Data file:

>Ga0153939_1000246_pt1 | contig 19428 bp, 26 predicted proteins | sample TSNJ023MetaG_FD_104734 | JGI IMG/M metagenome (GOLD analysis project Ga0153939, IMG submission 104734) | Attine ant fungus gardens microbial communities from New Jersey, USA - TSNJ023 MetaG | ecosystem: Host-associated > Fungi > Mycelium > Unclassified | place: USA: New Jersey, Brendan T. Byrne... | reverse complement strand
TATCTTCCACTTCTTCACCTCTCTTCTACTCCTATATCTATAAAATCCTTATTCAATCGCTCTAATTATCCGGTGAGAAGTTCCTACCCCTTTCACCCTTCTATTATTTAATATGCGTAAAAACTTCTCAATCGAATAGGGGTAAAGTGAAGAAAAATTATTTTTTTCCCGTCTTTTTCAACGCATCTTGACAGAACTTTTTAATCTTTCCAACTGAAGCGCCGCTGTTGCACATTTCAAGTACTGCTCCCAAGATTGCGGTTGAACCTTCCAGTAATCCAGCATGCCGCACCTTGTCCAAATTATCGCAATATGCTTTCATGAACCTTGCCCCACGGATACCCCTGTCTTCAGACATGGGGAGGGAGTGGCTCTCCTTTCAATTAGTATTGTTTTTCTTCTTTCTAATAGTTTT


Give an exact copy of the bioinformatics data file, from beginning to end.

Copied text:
>Ga0153939_1000246_pt1 | contig 19428 bp, 26 predicted proteins | sample TSNJ023MetaG_FD_104734 | JGI IMG/M metagenome (GOLD analysis project Ga0153939, IMG submission 104734) | Attine ant fungus gardens microbial communities from New Jersey, USA - TSNJ023 MetaG | ecosystem: Host-associated > Fungi > Mycelium > Unclassified | place: USA: New Jersey, Brendan T. Byrne... | reverse complement strand
TATCTTCCACTTCTTCACCTCTCTTCTACTCCTATATCTATAAAATCCTTATTCAATCGCTCTAATTATCCGGTGAGAAGTTCCTACCCCTTTCACCCTTCTATTATTTAATATGCGTAAAAACTTCTCAATCGAATAGGGGTAAAGTGAAGAAAAATTATTTTTTTCCCGTCTTTTTCAACGCATCTTGACAGAACTTTTTAATCTTTCCAACTGAAGCGCCGCTGTTGCACATTTCAAGTACTGCTCCCAAGATTGCGGTTGAACCTTCCAGTAATCCAGCATGCCGCACCTTGTCCAAATTATCGCAATATGCTTTCATGAACCTTGCCCCACGGATACCCCTGTCTTCAGACATGGGGAGGGAGTGGCTCTCCTTTCAATTAGTATTGTTTTTCTTCTTTCTAATAGTTTT